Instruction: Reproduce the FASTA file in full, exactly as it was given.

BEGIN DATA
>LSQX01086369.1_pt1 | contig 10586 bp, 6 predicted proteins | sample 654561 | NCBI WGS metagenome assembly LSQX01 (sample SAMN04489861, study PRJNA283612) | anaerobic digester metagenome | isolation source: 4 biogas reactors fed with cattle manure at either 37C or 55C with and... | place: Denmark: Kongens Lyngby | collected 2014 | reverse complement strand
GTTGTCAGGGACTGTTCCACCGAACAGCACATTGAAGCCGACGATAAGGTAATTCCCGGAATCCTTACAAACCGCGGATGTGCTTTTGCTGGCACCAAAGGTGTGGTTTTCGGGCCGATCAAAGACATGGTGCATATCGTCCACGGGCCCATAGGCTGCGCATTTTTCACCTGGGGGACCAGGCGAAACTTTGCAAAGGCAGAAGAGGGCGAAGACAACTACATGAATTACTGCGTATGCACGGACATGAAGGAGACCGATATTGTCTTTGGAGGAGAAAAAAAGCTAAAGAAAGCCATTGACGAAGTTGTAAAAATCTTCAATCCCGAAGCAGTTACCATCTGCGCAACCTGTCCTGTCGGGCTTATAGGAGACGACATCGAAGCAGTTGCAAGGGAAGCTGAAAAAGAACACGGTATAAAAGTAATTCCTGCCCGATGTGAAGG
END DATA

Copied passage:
>LSQX01086369.1_pt1 | contig 10586 bp, 6 predicted proteins | sample 654561 | NCBI WGS metagenome assembly LSQX01 (sample SAMN04489861, study PRJNA283612) | anaerobic digester metagenome | isolation source: 4 biogas reactors fed with cattle manure at either 37C or 55C with and... | place: Denmark: Kongens Lyngby | collected 2014 | reverse complement strand
GTTGTCAGGGACTGTTCCACCGAACAGCACATTGAAGCCGACGATAAGGTAATTCCCGGAATCCTTACAAACCGCGGATGTGCTTTTGCTGGCACCAAAGGTGTGGTTTTCGGGCCGATCAAAGACATGGTGCATATCGTCCACGGGCCCATAGGCTGCGCATTTTTCACCTGGGGGACCAGGCGAAACTTTGCAAAGGCAGAAGAGGGCGAAGACAACTACATGAATTACTGCGTATGCACGGACATGAAGGAGACCGATATTGTCTTTGGAGGAGAAAAAAAGCTAAAGAAAGCCATTGACGAAGTTGTAAAAATCTTCAATCCCGAAGCAGTTACCATCTGCGCAACCTGTCCTGTCGGGCTTATAGGAGACGACATCGAAGCAGTTGCAAGGGAAGCTGAAAAAGAACACGGTATAAAAGTAATTCCTGCCCGATGTGAAGG